The Algona Republican from Algona, Iowa on June 20, 1894 · Page 4
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The Algona Republican from Algona, Iowa · Page 4

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Algona, Iowa
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Wednesday, June 20, 1894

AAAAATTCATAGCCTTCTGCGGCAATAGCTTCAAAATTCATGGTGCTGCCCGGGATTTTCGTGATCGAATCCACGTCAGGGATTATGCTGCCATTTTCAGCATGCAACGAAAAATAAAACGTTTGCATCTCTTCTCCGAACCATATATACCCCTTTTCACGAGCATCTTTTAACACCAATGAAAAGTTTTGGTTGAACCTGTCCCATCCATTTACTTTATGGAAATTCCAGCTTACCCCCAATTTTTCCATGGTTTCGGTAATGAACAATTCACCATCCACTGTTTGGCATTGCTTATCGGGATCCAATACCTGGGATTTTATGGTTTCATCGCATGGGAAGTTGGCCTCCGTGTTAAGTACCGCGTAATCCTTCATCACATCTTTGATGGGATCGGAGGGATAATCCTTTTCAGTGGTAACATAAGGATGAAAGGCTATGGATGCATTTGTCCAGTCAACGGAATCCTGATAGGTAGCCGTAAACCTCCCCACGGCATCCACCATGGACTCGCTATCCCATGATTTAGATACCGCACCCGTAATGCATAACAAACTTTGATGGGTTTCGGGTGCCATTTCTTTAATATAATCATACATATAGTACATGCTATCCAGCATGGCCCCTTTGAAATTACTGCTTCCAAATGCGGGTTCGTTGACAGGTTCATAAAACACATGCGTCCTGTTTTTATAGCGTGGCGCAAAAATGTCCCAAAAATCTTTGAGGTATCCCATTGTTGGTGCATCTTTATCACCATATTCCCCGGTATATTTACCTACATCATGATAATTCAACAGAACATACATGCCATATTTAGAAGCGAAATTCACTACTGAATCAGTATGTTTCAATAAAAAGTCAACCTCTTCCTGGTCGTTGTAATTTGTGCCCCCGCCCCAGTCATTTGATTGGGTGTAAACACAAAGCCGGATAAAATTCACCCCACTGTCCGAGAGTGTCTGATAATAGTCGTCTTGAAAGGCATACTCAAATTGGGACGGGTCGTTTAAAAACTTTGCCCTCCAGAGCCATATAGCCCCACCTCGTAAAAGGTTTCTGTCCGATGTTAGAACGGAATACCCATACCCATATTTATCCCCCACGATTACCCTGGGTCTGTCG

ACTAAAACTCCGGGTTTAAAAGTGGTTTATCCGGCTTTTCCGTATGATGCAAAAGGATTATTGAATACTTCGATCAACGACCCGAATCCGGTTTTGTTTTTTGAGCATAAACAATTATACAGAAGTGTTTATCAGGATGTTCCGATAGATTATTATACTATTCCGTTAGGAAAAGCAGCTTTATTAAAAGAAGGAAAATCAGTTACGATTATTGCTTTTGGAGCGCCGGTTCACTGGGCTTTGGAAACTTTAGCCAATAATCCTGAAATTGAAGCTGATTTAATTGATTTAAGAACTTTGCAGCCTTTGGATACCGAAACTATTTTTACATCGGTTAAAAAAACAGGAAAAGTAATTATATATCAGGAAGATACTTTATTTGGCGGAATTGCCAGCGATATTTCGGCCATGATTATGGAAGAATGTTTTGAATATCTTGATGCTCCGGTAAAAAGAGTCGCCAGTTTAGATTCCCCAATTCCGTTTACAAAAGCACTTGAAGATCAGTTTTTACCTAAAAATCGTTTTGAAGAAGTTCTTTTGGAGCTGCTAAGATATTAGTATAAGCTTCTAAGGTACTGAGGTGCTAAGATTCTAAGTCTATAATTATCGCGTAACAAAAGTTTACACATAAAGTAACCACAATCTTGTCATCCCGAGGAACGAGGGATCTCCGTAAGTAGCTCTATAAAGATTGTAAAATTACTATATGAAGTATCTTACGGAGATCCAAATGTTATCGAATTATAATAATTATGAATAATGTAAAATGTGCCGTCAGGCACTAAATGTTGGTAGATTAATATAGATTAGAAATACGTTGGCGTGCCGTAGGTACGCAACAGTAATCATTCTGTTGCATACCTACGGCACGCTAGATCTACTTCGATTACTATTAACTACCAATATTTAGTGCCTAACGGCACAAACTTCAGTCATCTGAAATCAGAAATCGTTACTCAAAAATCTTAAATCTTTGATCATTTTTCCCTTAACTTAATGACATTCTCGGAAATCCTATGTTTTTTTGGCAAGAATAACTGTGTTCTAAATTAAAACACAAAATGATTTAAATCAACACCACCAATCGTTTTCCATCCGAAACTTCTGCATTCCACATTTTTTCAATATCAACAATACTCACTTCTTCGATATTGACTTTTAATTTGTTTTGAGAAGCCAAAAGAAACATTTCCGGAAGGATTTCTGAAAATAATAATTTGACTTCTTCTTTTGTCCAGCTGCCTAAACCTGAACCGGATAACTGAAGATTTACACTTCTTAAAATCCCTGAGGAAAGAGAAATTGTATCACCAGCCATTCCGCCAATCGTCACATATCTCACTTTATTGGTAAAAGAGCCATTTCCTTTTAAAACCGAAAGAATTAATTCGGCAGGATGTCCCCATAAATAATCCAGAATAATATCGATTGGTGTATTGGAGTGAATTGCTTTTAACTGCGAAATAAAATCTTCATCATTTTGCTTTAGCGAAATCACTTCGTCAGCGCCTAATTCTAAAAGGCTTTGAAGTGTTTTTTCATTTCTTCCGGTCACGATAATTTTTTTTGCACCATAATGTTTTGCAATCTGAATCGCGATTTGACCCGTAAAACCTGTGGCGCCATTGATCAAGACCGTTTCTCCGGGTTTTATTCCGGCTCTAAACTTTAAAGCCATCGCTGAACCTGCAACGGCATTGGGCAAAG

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"icLtoSi, "iowA;^i^tl^ifriWlW'M> SY MILTON STARR. Teffrns of Subscription. OH6 copy* one year. iaftdVjir.ce.. One copy, six months, in advance DnS copy, three jnonthSj In advance. 40 S copy, three jnonSj n avac. ...... .. Subscription^ continue till ordered Stopped all arrearages are paid. Voticc is hereby Ktv<Sn that there will be a Republican Convention .held ftt the Hotel O r- leans at Spirit Lake. Iowa, oh Taesday. the 20th diiv ol June, 1894. beginning at 4 :30 o'clock p. m., for the purpose of nominating a candidate for IMstrict .Judge in the Fourteenth Judicial District of Iowa, to succeed Bon. Gep. H. Oarr. The basis of representation vrill be one delegate at large for each county and one delegate for each 200 votes or major fraction thereof cast for Hon. Frank D. Jackson for Governor. On this basis the several counties will be entitled to delegates as follows : Votes Delegates Buena Vista ............ 1644 9 day.:. .. ............... 1201 ' Dickenson ............... 8« o Emmet ................. *67 5 Humboldt ............... 1390 8 Kosiuth ................. noo 10 PaloAlto ................ J107 4 Pocahonta* .............. U33 __ '_ Total .................................. 58 0. A. IKWIN. J. U. MYKBLY, W. B. QUAIITON. E. 0. ROWKLL. F. L. DlNBMOBE. G.8. GAhFiEUJ, Chtilnnan. Members of Judicial Fourteenth District. EDITOEIAL NOTES. One paper has been heard from which upholds tho state committee in naming the permanent chairman of tho republican convention. It is the Ogden Reporter, and it expresses the opinion that tho commit- tea could do tho work "much better than the rabble." The Reporter's remark probably is from the standpoint of the committee, and expresses the committee's very decided conviction, but on the other hand likely-tho convention when it meets will be just as positively of the opinion that it is competent to transact its own business with as much sagacity as the committee evinced last year in selecting a chairman for that body. The Louisville Courier Journal wants elections abolished. It says: They do say they have been having a few more elections scattered round through the country, and tho grins on the faces of the Republicans grow wider and wider and their lips smack more loudly m anticipation of the return of the years of the Fatted Kine, . This is a dreadfully disagreeable sort of a year, anyway. Weather and weather and elections and elections, until it has simply become exasperating. It may be the making 9!' blackberries, but it is rough on Democrats. Let up on elections. Boycott elections. Abolish elections. Blot elections out of the cpnstitution and swipe the word out of the dictionary. It is beginning to be said that Gov. Jackson is as great a pardoner as his predecessor was. It is a pity. The occasions are few and far between when tho pardoning power ghould be exorcised. The too frequent employment of it is certain to discourage prosecutions, embolden offenders and practically nullify the laws. If a Governor can't help to enforce the laws he at least, ought to keep his hands off and let them be enforced by others. Senator .Quay testified before the senate committee that he had deal tin sugar trust stock during the pendency of the tariff bill and would do so again. Mr. Quay was the only republican senator who voted with the democrats to give the sugar trust that §34,000,000. Quay is one of the fellows who seem determined to justify tho very worst that their enemies say about them. And now they are actually giving him a little boom for the Presidency ! It was proved again at Webster City a few days ago, that whiskey is a bad adviser. Wm. Foval was put in the lock-up for drunkenness and disorderly conduct. The lock-up burned 'during the night and he was a blackened corpse before he could be got out. It is supposed that he set the fire himself, in the hope of getting his liberty. Congressman Perkins is meeting with considerable opposition in his campaign for a third term. Ex-Congressman I. S. Struble is his strongest competitor. Both of these men have made splendid records, and seemingly the greatest danger to be apprehended is the defeat of both and tho nomination of some second or third rate man. The Livermore Gazette announces that Phil Hanna and wife arrived in Livermore from South America last Thursday and that ho will deliver the oration at that place on July 4th. Tho REPUBLICAN has anlnterview from Phil in its local columns. The republicans have quit writing scathing editorials about the democrats. They aretpo busy taking down the confessions of the democratic press. The Spencer News declares that "the post-office business is all that has prevented the total extinction of the democratic party in Spencer." Wm. Walter Phelps died at his home in New Jersey Sunday morning. Mr. Phelps was one of the best and brightest men in the country. Victor B. Dolllver, a brother of our Con gressmau, graduated from the Columbia Law School, at Washington, June 13. The Dubuque Times is getting in soine vigorous whacks at the state committee. From the Chicago Times, Pemoeratie- Already in the last three months the senate has put over $30,ooo,QO,p into tbe war bags of tne sugar bandits, you can't produce money or property fey passing a Jaw, but 7Q U ca » K£ » lj * w w* rsngement which wiU take money from one man and give it to another, you can rob 4,QOO,WQ in favor of a. Tfcat'fi what we senate is doing ID sugar schedule. Ana when the ris senate villiany. (Therefore when the sugar ring is $80,000,000 ahead one may be sure the lest of mankind is $30,000,000 out of p&cket. Tariff just how in the senate is plainest steal on earth. It is opeft, noonday robbery. It is like a game of billiards, wherein the senate is the table, the people's interest the balls, and ttusts and rings handling chalk and cue the players. Attd the trusts have retained Carlisle as marker and Cleveland as referee. • Tat iff in the senate is like a raffle for a turkey. The sugar ring, the whisky ring, and all of the other tings handle the box aiid roll the dice. Public interest is the everlasting turkey being raffled for. The American eagle iri its one hundred and eighteenth year has become a goose to be plucked by the trusts. And the right to plunder the American public is a franchise nowbe^ ing struggled and wrangled for by the ring lobbies which constantly throng the capitol corridors and surrdtind the senate. One marvels that the public will stand this skin game in law passing which proceeds right,under the robbed publics nose. IN A TRUST'S CLUTCHES. New York Tribune; The Sugar Trust has the support of every democratic senator, except Messrs. Hill and Irby, in getting everything it has demanded. If it bought votes, the votes have been delivered. If it enabled sundry senators to make profits in speculation without risk to themselves, they have paid it by voting to bestow upon it a gift of $34,000,000 according to the calculations of Senator Aldricb, If it bought the democratic party at wholesale, by its contributions to the campaign fund in 1892, the democratic administration and senators have delivered everything they were asked to deliver. Amendments for the benefit of sugar growers were voted down by democratic senators from sugar growing states. Amendments to lessen the plunder of consumers by the sugar re- tining monopoly were voted down by every democrat who voted at all. Finally, and worst of all, the amendment which would have saved the treasury from loaning seven-eigths of the sum taken from consumers professedly for the needs of government was voted down in the same way, only one democratic senator opposing the grant to the sugar trust of power to pocket $35,000,000 out of about $40,000,000 expected to be paid by consumers. It will be held in the future, when the doings of this congress come to be calmly and dispassionately reviewed, that the most shamelessly corrupt act of which either house of congress has ever been guilty is this passage of a schedule dictated by the sugar refining monopoly. Assuredly some of the men who thus openly sacrificed the interests of their oonstituents to the demand of the trust must have had the most powerful motives for action politically fatal. Nor are these the opinions held by political opponents only. It is only a day or two since the New York Times editorially declared that nothing less than the defeat of every item for which the monopoly could be supposed to have paid would tree the senate from the taint of corruption. What the most zealous supporters of the pending tar^ iff bill are indignantly declaring,' ft is only too clear, will be thoroughly/believed by the dispassionate and fair minded men of both parties. There has never been a more infamous vote than this, and its cynical and insolent contempt of public opinion is all the more offensive because the democratic majority hastened to record its indecent votes while a committee chosen on behalf of that majority was engaged in investigating the charges of barter and corruption in regard to this very matter. If senators had known that their sin and shame would be exposed, they could not have been more in haste to snatch the price. ' The open and direct charge by Senator Chandler that senators had been speculating in sugar stock cannot be lightly passed. Neither can the demand by Senator Platt, that certain senators should be called before the investigating committee, and required to divulge what influence changed again and again the form of the sugar schedule, always to the greater advantage of the monopoly. When Senator Aldrich bluntly asserted that the schedule was dictated by-the trust, and that "nobody knew this better than Mr. Vest himself," he was quickly supported by the words of Mr. Test, which were quoted by Mr. Platt, namely, that the changes had "been forced upon the committee." The country has a right to know tey whom these changes were so "forced." It has a right to believe, if senators will not tell, that the motives successfully used were such that senators dare not tell. Further, it has every reason to believe that each and every democratic senator who refuses to insist upon a straight and full answer to such an inquiry desires to covei up an infamy which, if disclosed, he knows would be damning to bis party, Before the final vote is taken in the senate on this schedule these questions must be asked and answered, or the democratic party will convict itself of the most shameless corruption ever known in the history of the American congress, _ . Dr. Woodburn, an eye and ear spec-, ialist from Des Moines, will be at Dr, Tribon's office Monday, JuneSStb, The doctor not only treats all diseases in his special line, but correc tly fits glass es for those who need them. Fruit culture js more profitable to t farmer now than his other crops. Brown Eros, OQ., tbe wo^t extensive mirsery bouse IB the U. S (| have a vacancy is this section. Writ? tow at Qbieago, 111,, for their terms. 38-89 Sheriff's Notice Is hereby gtyenthat by virtue of a special execution, to rae directed by the Clerk of the pistrict court ol Kossutu county, Iowa, aplpst the goods, chattels, lands, tenements, etc. ot Adflisoji Glles.Marcle GJ e s, Mlnoesots g Machine Op.. M. TBlenwOapn and Savings Bank of Pes Moines, defend- .aYov ol State Tr«st Oprapamr. plalft- tlff. I wm offej aj public ftale, to W Wgbest and best bidder, for cash, at the dOT* of the Oomt Souse, in ^gJ^SL^'BOQa'jOow Kos«th,Ipwa, pwtbe 7tb day ol JuJy between' the Hours ol 9 o'clock a. m. eloQfe, p. ».. on, said QW, all of gaJ Giles, MarolftfiUeftttdM. EtphardiiOB's rjgh|, title and interest Jjj and to the ,foJJowtng d eal estate, situated In K«ss%t6 count the ftoutbvrest quarter p p'- BIG SCHOOL COMMENCEMENT Algona Migh School uates a Fine Class. A Wide RarigS of topics intelHgShity JSiSeuSsed by thS Young People.—f he Orations ifi brief. Jahu DeWltt Millet furnishes fcloqueftcft for the Normal Graduates. The Algona High School class of 1894 held its graduating exercises in the Opera House on Thursday everting, last. The class numbers among its members those who have v taken high honors in state and local contests, and the public naturally expected ah entertainment of bigh order, and in that they were not disappointed. Tbe orations Were uniformly excellent and the delivery was clear and forcible throughout. The music was as fine as any ever rendered upon a like occasion,'consisting of two choruses rendered by the Euterpean Club, a vocal solo by Dr, Eist, and a violin solo by Miss Kate Smith, with a piano accompaniment by her sister, Miss Maude. The Euter- pean Club is composed of sixteen ladies, with Mrs. J. T. Chrischilles as accompanist. The program opened with, a horus, "Whirl and Twirl," by the Eu- terpean Club. This was followed by he invocation by Rev. Eobt. Bagnell. MISS CLAIIA HAMILTON, the first speaker, then delivered her oration upon "The Force of a Sunbeam." To the searching mind there arises the questions: VVhy does the grass grow beneath our f oet, and yon cloud float overhead? How has the earth stored up its treasures of oil, gas and minerals? The answer that comes is: Go deep enough and all things are sunlight. Go with me to the Falls of Niagara, and as we stand looking at the mighty torrent, let us consider its cause. Yonder in the tender blue sky is the glowing sun, tinting the spray with rainbow hues. Out on the broad ocean he is evaporating the water which, falling in rain upon the land, forms the rills, rivers and lakes, which come rushing to the brink of the> precipice and leap into the abyss below. Let us take the pansy as the type of all plant life. It was through the influence of the sun that its seed, buried in the earth, budded and came forth to bloom. We have stored sunlight in gas, oil and minerals. Although,the sunlight is so powerful, yet it is very delicate. Only raise your hand and you see it no more. Lower the hand and faster than eye can follow or mind can think it darts ahead through space. The light of the sun is more than a mere convenience for our small affairs. Our earth is but a tiny sphere rolling in the great flood of light. Whenever we travel upon the earth, one sweet note attends our steps, is echoed from tree to tree, from cloud to cloud. All to the sun we owe. >< r MISS BUBUS SMITH . folldwed with "I Serve," as her'them'e. All, either consciously'or unconsciously are servers of humanity, and all in turn are being served^ The savage may be independent, but civilization means interdependence. The pilgrims when faithfully serving the mother country were developing the character and gaining the experience so necessary in their future history. The great inventor aids himself materially but he he also confers benefits upon society. Material service is so closely linked with the intellectual and the moral, that there can be no separation. Washington and Lincoln are cited as types of those whose lives have been spent in the service of their country, and while working for the material advancement, the moral influence of their lives upon their contemporaries and successors cannot be estimated. The highest of 'all service is helpfulness in the journey of life, and this all can render. The oration closed with a reference to the King of Bohemia in. the battle of Crecy. Old and blind he insists upon buckling on his armor and striking a blow for France. He falls at the hands of the Black Prince, and the Prince looking upon his dead foe with admiration, picks up his crest and proclaims as his future watchword, its motto, "Ich dien." "Europe of To-day," was the subject chosen by HOWARD WALLACE, All indications point toward larger individual liberty, and year by year those in authority are obliged to make greater and greater concessions to the common people, who are rising en* masse and demanding political rights. In England, 'the House of Commons gladly grants the petitions of the people, but their legislation is checked'by the House of Lords, and the reform or abolishment of the latter body is seri* ously being discussed. The recent strike in Belgium was the first great political strike in history, but it was the signal gun that will reverberate over all Europe. The triple alliance is still a powerful factor in European po}» itics, and tends to promote the peace which each country is loth to disturb). The Czar of Bussia is still the autocrat menacing the stronger powers, and dictating policies to the weaker ones, A coalition between Russia and France seems to be one of the possibilities of the future, To one wh9 can look be' hjnd the scenes, it is evident that tne Pope in the Vatican still exercises a great influence upon tbe temporal af* fairs o£ ljurope, England has adopted tne peace policy, so long ago accepted as the policy of tne United states, "in relying upon her navy for p.rotectio« t rather than upon her standing w,-~ But tne spirit of peace seei»s to breeding today over Europe, ft Sod that the nations o| tne earth . r _ learning to J?e ieve that might is net fight, twit that justiee mil flnjjiy — vail upon the earth? "SociaUspr treated by amihatiofi, fitrfty^eeta desirable, These reformats may let the individual jgodd be secotidaty to the good of masses. Let the rich share with the poof, let there be no distinction between labor and capital. When this state of things is brought about there will be no poor, and humanity Will be happy. The unreasonableness of the scheme lies in the fact, that socialists dti tiot Mciog- nize the personal liberty which gives a man the right to accumulate property » and better his condition, This right is in accord with human nature^ and tin* til human nature changes^ socialism cari not succeed. Again, socialism strikes directly at the fundamental principle of liberty- The right to choose a vocation, the privilege of en* joying the fruits of industry and economy, the freedom of press .and platform . These principles are the essence of liberty, and if trampled in the dust anarchy must surely follow. The rem-> edy against socialistic tendencies: all opportunities must be left open that each one have the chance to rise 1 , polit* ics must be purified? justice must dictate in bUr legislation; education must be universal, and devotion to right must be supreme, "The Swan songs of the Poets," Was the subjectcbosen by MAUDE COWAN. It is a beautiful legend that the swan just before death breaks forth into song, attaining its sweetest notes as life is about to take its flight. So the poet with his ethereal vision penetrating the great mystery, sings his sweetest strains. Byron goes to Greece and enlists in the cause of the people who are striving to throw off the Turkish yoke. Three months before his death, on his last birthday, having a premonition that the end is approaching, he writes: "My days are In the yellow leaf."— Shelley wrote his last poem while drifting upon the waters ot the beautiful bay in which he was so soon to find a grave. An unfinished poem, closing abruptly, with the words: "Then, what is life? I cried." A question profoundly significant when the questioner was about to seek its answer in the halls of death. Mrs. Browning lay dying in Florence. She writes: "Friends, dear friend, when this shtill be That this low breath Is gone from me, And round my bier ye come to weep, Lot one, most lovlne of you all, say: Not a tear must o'er her tall- He gi veth his beloved sleep." After a long life, spanning three- fourths of a century, Bryant stands- waiting, Beside a massive gateway built in years gone by, Upon whoso top the clouds In eternal shadows He, While streams tho evening sunshine on quiet wood and lea, 1 atand and calmly wait till the hinges turn forme." The sweet voiced, affectionate Longfellow— "Out of the shadows of night The world rolls into light; It is day-break everywhere." . . The poet laureate, Tennyson, sings: "Twilight and evening bell, And after that, the dark: And may there be no sadness of farewell When I embark." The illustrious'eompauy- Here no longer dwell: But in a city glorious— A great and distant city— have bought A mansion incorruptible. LUTIB HART was the next speaker, and took as her subject, "The Heel of Achilles." Th'e- tis immersed Achilles in' the River Styx, that he might be rendered invulnerable to the shafts df his enimies, but she neglected to immerse the heel by which she held him, and in consequences, he met his death. An arrow directed by the god Apollo, pierced this vulnerable point. Achilles has his modern counterpart. There is no character so symmetrical in deyelopement that a weak point is nowhere exposed. Instances were brought forward in proof of the statement. Napoleon and Cardinal Wolsey were overcome through ambition; Bacon was wanting in his power of appreciation. John Adams, though profound in his views ,was lacking in good judgement, and 'his presidential administration was a failure. Many a young man has fallen through his love for money, and many others have gone down under the influence of strong drink. Selfishness has been the bane of many lives; blotting out all the beauty, and destroying all the harmony, Reforms had suffered through the questionable methods of reformers, the weakness being transferred from the reformer to the reform. Nations, as well as individuals, have their vulnerable points. Greece and Rome were lacking in their moral qualities, and having no power of endurance, declined and passed away. This nation may profit by the example of those that have gone before. If it is to endure there is to be no point in its de- fences so weak that an enemy can force a passage and overcome. "The Message," by LIZZIE WALLACE was the next oration upon the program Napoleon, with his army, is encamped at Tarwis, the loitiest pass of theNoric Alps. The red glare of the camp fires is reflected by walls of ice and bloodstained snow. The Austrian General had designed to fortify the passes, tut Napoleon captures them, He would conquer Europe and all things, shall be made to subserve that purpose, A civil engineer would take the same passes, The enemies to be overcome, would be the forces of nature, his aids would be the modern appliances of science. He would skillfully use these, and Italy and France are connected by rail, A company of scientists 'would visit the Alps, each would pursue his own in* vestigations in bis line of work,' and the result would be a great accession to scientific knowledge, One would be a geologist, and be would study the geologic formations, in search of . or» ga,nic remains, that would thrpw light upon life's history. Another would b§ interested in glaciers; and his wveiti* gations would be for the purpose of growing light on the winter when Ice was sv would fee a jratani iumw0uldb§ filled ltbjww flfti. Ma? ft tre tmdefBtorod afifl c'of- rectly interpreted. OLIVE the last upon the pfogfato, spoke upon "The Setefi Ages." "I am old—so old I can ttMte a, letter. MfrblHhdftjr lessons are .done. f Tfielanibs play always; they know no befc- fhey aVe only bhe times one.'* ... ., The little maidefi seems old tdhmeif as she sings this lay, but to othei-3 she is little older than the lanib, that ia "Only one times one." Yet she has he* tasks, f of life With all its lessons is before her s aijd if hoMof be hers, she even now rtiUst act Well her $art. The years pass. Again We see our little maiden as she sings her "Songs of Sey* en." But there is a change. A little more Of the bitter, a little less of the sweet in life. The lessons longer, the tasks more difficult to perform, and a looking forward into the future. No longer a child, nor yet a woman, she is "Standing with reluctant leet Where the brook and i-lvef ineet." Waiting for the day "when dear hearts shall discover the child is a womanv' The waiting teaches lesssoas of pa* tience. She sees in life only the noble and the good, Her ambitions and aspirations are the highest. Over the broad fields of the future she sees not the snares and pitfalls. Time goes by. The girlhood has changed to womanhood, and the little child is mistress of a happy home, with thoughts no longer of self, but for others. Nor are these confined to the home circle, but her charity is extended to all. Another seven years, and death ,invades the home, and the husband and father .is taken. She passes under the rod of affliction, but again takes up the burden for her loved ones, till she sees them all, one by one, flit from the home nest, and she is all alone. Yet her loving sympathy goes out to all about -her. But old age comes creeping on, she falls into a quiet dreamland. and She murmurs, "Can I call this home? Nay, but the port whore my sailor went And the land where my nestlings bo, There is tho hone where my thoughts are sent, The only homo for mo. Prof. Dixson, in a few well chosen remarks, presented the class to the Pres. of the board, Mr. Geo. E. Clarke, who, in a happy manner, conferred the d'plomas upon the class. The exercises closed With the benediction by Rev. A. V. Gorrell, and the audience retired, feeling that another most attractive program had been rendered without a' jar,by the pupils of our public schools. NORMAL GRADUATION. A magnificent audience witnessed the graduation exercises of the Northern Iowa Normal School at Call's Opeia House last night. A very fine musical program was given, in which Mrs. J. T. Chrischilles, Misses Grace Gilchrist and Lillie.Ranks and Dr. A. L. Rist participated. The oratorical pyrotechnics were supplied in abundance by the noted Jahu DeWitt Miller, whose announced subject was "Our Country's Possibilities and Perils,"but whose lecture is a patchwork of glittering superficialities about every thine. Mr. Miller is-one of the nimblest talkers of America, but he has a way that is" dangerous of setting his mouth in motion and then not watching it. Profs. Johnson and Chaffee presented .the Diplomas, making brief but appropriate remarks. Following are the graduates: Normal Class—David Miller, Lillian Kundert, David Dormoy, Alice Wadsworth, Carrie Goodwin. Academic Class—George Sarchett, Mabel Smith, Carabel Ramsay, Fannie Moffatt. Commercial Class—J. C. Jensen, Peter Thorson, Lee Gilbert, John Richmond, M. E. Schleicher, Edwin Taylor, J. C. Johnson, J,, B. Bergstrom, Villa Kenison, Edith Wilkinson, Geo. Ivey, Ira Toothman, Ray Turner. CLOSE OF SCHOOL. The youthful element in Algona are enjoying a vacation. There were pleasi ing exercises at the school building Thursday morning and numerous visitors were present, Remember the summer session at the Normal School is right in line with the county institute work, and those who attend both will get seven weeks' in* etruction. June 26 is the opening day. Window Screen Frames at Norton's Lumber yard. _ • ' 3841 Money to Joan o» long or sbort tiwe , Q, CONSUL Ml HAHNA "duf Phil" Affi?6§ Motne fto« Tropical Vehesufek,- after Gathering to Mim* self dll th6 MdnorS Within the fceaeh of a Consul of 166 Greatest Mation on Eat-th.-A Rebel Brigadier of Last bitch Fafti* Succeeds H!m.-4Uciprdctty. A representative ot the MfePtrSLicAtf had a pleasftfit interview With eX'Coti* sill JPhUlC, Hatitia at tivefmore, Mbn^ day evening* He fotmd him looking better than he had ever seen him and apparently ia the best of health. Out Kossiith county diplomat arrived home Thursday, after & very pleasant trip home from Venezuela, twenty days of which were spent on board ship skirting the western shore of the Gulf of Mexico, or visiting capitals and points of interest along the route* The farewell hoiiors extended to Consul Hantia and wife were such as will make the country and her people always a pleasant memory. Diplomatic representatives of all the nations joined in a letter expressing their high regard. It was an imposing souvenir, and was covered with the seals of the several consulates. By special act of the Yen* ezuelian Congress, Mr. Banna was decorated as "The Liberator," and every mark of honor was shown him, in recognition of the important services he performed during the recent revolutionary period. Mr. Hanna states that owing to -the failure of the government of the United States to consummate a reciprocity treaty with Venezuela, the fees of his consulate felloff one-half. Ships which formerly went home laded with hides, cocoa and coffee, now go ballasted with sand, while European vessels take the Venezuelan trade. The new Consul-at La Guyra is Gen. Allen Thomas, a rebel general who* is credited with having been the last man to yield to the superior force of the United States, and consequently he is presumed to have b,een the worst licked secessionist in the country. Mr. Hanna's plans for the future are unsettled as yet. THE MASONIC CELEBRATION. Mopey on hand to B, QRQ, ft on^ second If you want the best bread and but' ter and coffee trade at the Opera House , W. JMUNTER, ii a»a mil m g . WQuM* lray the ion era arises, Tfef gr tm betw twee The Masons of North Central and Northwestern Iowa will celebrate St. John's Day in Algona Tuesday next. —Rev. J. W. Geiger, of Marion, the Orator.—A Full Program. Great preparations are making for the meeting in Algona St. John's Day, next Tuesday, the 26th, of the North Central Masonic Association of Iowa. This association takes into its jurisdiction practically all the lodges of Iowa on and accessible to the Milwaukee railroad, from Mason City to the west line of the state; including :Estherville, Spirit. .Lake, Bancroft and Eagle Grove. Present indications are that there will be a large crowd if the Weather is fair. The program 1 includes a reception at the hall of Algona lodge at 10:30, at which music will be rendered by the Juvenile State Band, of. Emmetsburg, whose services have been secured for the day. At 11 o'clock a meeting will be held in Call's Opera House, when a temporary organization will be effected and the address of welcome delivered. The principal meeting of the day will be in Call's Opera House at 2 o'clock, when the oration of the day will be delivered by Rev, J. W. Geiger, of Marion, Grand Chaplain, •; Rev. Geiger is reported to be a very able speaker. At 4 p. m. there will be -a drive to Mr. Lund's farm, where the genial proprietor will tender a reception to the visitors. The banquet will be served at7p.m.,probably at the Rink, and the arrangement is that the ladies of Congregational society shall cater to the appetites of the Mosonic brethren. In order that there may be no misunr derstanding it needs to be said^that there is to be nothing of a secret nature in any of the doings at the Opera House, and the committee, would like to see the house well filled, but as it is not known whether or not there will be a sufficient number'of members of the order to fill it, they'are not in a position to extend a general invitation, as they would be glad to do if they could give assurance of seated There will be no parade, Business men are requested to decorate their buildings appro* priately, and no doubt there will be a general compliance, ,The town did nobly in this respect on the occasion sf the Odd Fellows' oelebratiop,. - f ' done to order by Mrs, southwest paFt o Remember the removal jale at J> Laird's, ' furniture store; WUJt gO. -. .............. When you eome. to FOR HV^ , 'j&sm& Ja«ft:fif3» &$?$$&, ;< ? 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